The San Juan Archipelago is made up of over 400 rocks and islands, with only 128 named. From the water you’ll be able to see dozens of species of birds and the oh-so-cute harbour seals.
Even when you’re having a bad day, or a day where searching for whales is taking longer than you anticipated, just looking at seals, with their cute faces, funny bark and awkward disposition on land, makes me let out a chuckle. Whilst awkward on land, as soon as they’re in the water they seem to dance as they glide around – with dozens of little heads bobbing in and out of the waters around the islands.
It wasn’t seals that we were searching for though, as we headed off again in hope of finally seeing a whale.
A call came over the radio and the Captain told us to sit down, before taking off at speed, back across the border into Canadian waters.
Gathered close together in the distance were two American boats with passengers leaning over the port side of the boat and gazing intently into the clear waters in front of them; as we approached a fin raised out of the water and the people on the Zodiac collectively gasped.
His name is Chainsaw, so named because of the jagged dorsal fin, and was a common sight around these waters as he was a resident whale not a transient.
Though we’d only seen a whale an hour ago this seemed more special as we could get slightly closer – Canadian law permits whale watchers to be as close to 100 metres – and Chainsaw circled under our boats, somewhat playfully showing off his dorsal fin.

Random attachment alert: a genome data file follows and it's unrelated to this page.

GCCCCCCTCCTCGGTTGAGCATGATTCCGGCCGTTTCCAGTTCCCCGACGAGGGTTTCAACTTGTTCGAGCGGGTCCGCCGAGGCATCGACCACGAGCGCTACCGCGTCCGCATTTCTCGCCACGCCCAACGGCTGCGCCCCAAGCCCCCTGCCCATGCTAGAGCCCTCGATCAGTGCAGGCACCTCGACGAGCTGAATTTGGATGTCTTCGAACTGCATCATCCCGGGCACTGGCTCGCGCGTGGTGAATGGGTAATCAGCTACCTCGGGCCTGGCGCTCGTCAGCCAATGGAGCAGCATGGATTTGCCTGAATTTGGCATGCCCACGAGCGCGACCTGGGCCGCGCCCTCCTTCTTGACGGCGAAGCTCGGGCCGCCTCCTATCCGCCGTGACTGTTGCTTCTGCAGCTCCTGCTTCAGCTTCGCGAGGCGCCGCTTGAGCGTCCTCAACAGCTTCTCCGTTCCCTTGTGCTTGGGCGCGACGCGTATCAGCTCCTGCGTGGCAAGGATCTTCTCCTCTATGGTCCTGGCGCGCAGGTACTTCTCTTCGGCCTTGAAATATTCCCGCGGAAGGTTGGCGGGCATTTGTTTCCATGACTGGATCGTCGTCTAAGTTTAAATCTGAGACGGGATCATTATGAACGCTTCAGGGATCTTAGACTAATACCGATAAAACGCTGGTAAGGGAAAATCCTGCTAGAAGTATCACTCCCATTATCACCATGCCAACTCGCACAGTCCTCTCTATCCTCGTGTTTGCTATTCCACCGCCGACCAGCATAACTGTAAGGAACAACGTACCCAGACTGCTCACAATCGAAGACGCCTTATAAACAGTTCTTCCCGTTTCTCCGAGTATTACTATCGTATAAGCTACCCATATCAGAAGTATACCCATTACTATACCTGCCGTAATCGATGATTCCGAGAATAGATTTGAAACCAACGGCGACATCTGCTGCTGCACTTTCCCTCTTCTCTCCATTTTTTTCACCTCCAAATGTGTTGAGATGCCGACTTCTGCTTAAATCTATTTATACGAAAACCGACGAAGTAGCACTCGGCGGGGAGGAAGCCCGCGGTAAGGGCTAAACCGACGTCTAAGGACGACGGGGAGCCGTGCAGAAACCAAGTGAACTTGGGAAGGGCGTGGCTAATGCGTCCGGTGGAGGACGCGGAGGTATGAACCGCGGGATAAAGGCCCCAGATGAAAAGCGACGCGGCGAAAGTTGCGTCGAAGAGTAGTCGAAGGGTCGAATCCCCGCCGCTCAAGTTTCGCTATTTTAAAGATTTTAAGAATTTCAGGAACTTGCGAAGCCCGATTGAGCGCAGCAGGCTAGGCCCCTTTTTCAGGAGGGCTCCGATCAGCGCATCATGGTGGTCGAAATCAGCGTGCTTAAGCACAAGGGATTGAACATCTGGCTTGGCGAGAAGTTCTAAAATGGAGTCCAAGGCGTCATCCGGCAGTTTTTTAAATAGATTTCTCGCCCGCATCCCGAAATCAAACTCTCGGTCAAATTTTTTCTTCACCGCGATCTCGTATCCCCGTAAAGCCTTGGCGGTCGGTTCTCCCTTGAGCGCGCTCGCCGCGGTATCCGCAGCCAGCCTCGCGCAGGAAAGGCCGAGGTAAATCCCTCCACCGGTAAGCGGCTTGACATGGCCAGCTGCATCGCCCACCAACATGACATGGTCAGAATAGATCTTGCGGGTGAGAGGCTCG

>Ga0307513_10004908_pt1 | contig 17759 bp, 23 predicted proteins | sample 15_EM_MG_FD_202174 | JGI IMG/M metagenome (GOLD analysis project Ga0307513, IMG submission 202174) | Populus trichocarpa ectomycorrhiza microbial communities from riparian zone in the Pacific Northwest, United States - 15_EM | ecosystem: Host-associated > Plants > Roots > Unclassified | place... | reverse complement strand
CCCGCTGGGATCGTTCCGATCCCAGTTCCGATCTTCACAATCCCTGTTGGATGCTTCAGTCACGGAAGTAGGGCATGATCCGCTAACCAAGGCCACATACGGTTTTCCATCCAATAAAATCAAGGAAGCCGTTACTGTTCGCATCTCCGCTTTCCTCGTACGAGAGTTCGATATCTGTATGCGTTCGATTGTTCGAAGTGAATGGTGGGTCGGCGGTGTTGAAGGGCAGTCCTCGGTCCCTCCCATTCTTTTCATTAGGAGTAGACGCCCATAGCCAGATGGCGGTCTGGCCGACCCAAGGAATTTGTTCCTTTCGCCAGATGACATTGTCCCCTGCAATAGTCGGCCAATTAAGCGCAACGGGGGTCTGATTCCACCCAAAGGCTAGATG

As more boats began to turn up to see Chainsaw we realised that four-hours had passed, an hour longer than usual, so it was time to head back to Victoria to warm up and get over the still building feeling of nausea from the fast-paced Zodiac ride – maybe next time I wouldn’t eat a big breakfast before heading out for a fast-paced boat ride.
Charting our way back to Victoria it seemed like Chainsaw had other ideas about letting us return as he followed us part of the way back to the city…
Have you been whale watching?
Did you see any whales?
Prince of Whales
812 Wharf Street
Victoria, British Columbia
Cost: The Zodiac Adventure tour offers a number of different pricings.
Adults (18-64) – $110
Seniors (65+) – $100
Students (13-17) – $95
Children (8-12) – $85
All prices are in Canadian dollars.
Nicole’s Whale Watching Tips
- Take an afternoon tour. Both times I went whale watching – in Victoria and in Reykjavik – I took the early tour so that I had a free afternoon to take part in other adventures; but with no clue where the whales were we instead spent most of the trips searching for them.
- Bring warm clothes! Riding in the Zodiac the wind will cut right through clothing and even with the additional layers that Prince of Whales provided I was still a little chilly.
- Bring something to protect your eyes. We were told to take off our sunglasses when the boat was moving but I now wish I’d worn them because I could hardly see for the majority of the trip.
- Bring your camera! There are going to be plenty of opportunities to take photos on your trip of the animals you encounter and the scenery.
- Be patient. I thought we’d see whales straight away but it takes time. They’re animals and move really fast.
This trip aboard the zodiac was kindly arranged for me by Tourism Victoria and the Canada Tourism Commission.
As always, all thoughts and opinions (especially those about sea sickness!) are my own.
Post Image Credit: Russel Heinel/Prince of Whales